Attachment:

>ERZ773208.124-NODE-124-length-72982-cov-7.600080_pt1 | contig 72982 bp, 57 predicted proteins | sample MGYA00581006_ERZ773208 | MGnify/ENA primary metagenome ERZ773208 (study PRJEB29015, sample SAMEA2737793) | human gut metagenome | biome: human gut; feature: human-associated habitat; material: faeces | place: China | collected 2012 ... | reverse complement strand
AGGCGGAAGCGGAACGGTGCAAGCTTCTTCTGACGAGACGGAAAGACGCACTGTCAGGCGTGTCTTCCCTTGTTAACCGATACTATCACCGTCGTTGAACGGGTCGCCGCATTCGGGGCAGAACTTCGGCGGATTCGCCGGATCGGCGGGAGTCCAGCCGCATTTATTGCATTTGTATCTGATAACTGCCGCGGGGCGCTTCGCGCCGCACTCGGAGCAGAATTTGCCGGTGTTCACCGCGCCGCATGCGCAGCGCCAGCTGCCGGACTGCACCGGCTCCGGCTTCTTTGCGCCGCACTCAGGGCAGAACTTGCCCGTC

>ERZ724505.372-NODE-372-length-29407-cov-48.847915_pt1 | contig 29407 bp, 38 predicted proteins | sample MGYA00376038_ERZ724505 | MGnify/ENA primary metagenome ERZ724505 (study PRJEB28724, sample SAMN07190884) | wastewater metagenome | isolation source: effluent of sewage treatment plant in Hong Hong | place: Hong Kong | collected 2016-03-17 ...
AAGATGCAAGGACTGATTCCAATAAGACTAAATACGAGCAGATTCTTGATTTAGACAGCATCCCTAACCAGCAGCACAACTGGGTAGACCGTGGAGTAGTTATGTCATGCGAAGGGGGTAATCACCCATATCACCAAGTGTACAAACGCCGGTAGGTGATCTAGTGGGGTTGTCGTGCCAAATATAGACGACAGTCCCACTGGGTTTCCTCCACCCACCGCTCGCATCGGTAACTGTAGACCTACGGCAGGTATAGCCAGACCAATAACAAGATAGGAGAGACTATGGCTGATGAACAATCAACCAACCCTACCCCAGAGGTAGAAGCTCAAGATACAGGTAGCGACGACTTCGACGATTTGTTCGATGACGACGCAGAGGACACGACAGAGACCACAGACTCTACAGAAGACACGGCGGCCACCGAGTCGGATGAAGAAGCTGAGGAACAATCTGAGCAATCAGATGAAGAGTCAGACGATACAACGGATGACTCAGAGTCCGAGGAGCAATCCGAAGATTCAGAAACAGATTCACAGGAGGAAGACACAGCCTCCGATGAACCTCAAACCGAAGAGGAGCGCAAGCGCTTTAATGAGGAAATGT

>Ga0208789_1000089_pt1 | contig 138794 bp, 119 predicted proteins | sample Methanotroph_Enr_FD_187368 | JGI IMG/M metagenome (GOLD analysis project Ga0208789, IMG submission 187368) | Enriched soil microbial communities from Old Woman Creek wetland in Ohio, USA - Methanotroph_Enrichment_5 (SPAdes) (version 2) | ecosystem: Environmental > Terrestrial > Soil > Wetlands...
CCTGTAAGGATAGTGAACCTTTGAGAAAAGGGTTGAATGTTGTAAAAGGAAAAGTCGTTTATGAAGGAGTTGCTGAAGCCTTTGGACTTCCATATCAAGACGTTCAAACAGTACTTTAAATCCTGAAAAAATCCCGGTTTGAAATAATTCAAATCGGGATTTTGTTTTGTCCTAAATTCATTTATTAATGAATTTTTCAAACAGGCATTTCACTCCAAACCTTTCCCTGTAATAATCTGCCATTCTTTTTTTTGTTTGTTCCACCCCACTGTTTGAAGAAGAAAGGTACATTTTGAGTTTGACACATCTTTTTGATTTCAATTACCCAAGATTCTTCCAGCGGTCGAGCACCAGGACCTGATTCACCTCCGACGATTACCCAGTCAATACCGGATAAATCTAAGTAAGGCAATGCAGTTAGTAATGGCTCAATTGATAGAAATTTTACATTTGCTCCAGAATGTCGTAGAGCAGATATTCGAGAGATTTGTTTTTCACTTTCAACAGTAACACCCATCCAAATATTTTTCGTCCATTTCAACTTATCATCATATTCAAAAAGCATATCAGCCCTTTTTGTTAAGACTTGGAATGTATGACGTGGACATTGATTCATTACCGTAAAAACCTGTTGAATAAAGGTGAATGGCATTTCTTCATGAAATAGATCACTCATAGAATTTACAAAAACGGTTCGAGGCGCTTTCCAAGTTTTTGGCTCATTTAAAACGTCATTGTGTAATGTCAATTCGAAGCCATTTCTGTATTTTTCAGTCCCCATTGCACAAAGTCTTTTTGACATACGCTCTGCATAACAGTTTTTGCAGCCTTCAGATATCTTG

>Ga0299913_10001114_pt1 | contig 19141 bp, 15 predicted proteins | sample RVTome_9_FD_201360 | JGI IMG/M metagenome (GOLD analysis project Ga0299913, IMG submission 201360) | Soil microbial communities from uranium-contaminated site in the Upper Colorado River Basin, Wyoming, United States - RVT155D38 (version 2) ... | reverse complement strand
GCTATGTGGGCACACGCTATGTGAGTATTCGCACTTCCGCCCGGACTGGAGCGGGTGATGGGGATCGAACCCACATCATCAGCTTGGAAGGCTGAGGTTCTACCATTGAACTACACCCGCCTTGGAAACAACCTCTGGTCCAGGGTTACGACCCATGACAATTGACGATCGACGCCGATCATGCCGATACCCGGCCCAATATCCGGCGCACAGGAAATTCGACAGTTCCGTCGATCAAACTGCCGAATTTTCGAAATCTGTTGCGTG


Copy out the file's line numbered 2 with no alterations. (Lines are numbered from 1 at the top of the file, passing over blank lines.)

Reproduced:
AGGCGGAAGCGGAACGGTGCAAGCTTCTTCTGACGAGACGGAAAGACGCACTGTCAGGCGTGTCTTCCCTTGTTAACCGATACTATCACCGTCGTTGAACGGGTCGCCGCATTCGGGGCAGAACTTCGGCGGATTCGCCGGATCGGCGGGAGTCCAGCCGCATTTATTGCATTTGTATCTGATAACTGCCGCGGGGCGCTTCGCGCCGCACTCGGAGCAGAATTTGCCGGTGTTCACCGCGCCGCATGCGCAGCGCCAGCTGCCGGACTGCACCGGCTCCGGCTTCTTTGCGCCGCACTCAGGGCAGAACTTGCCCGTC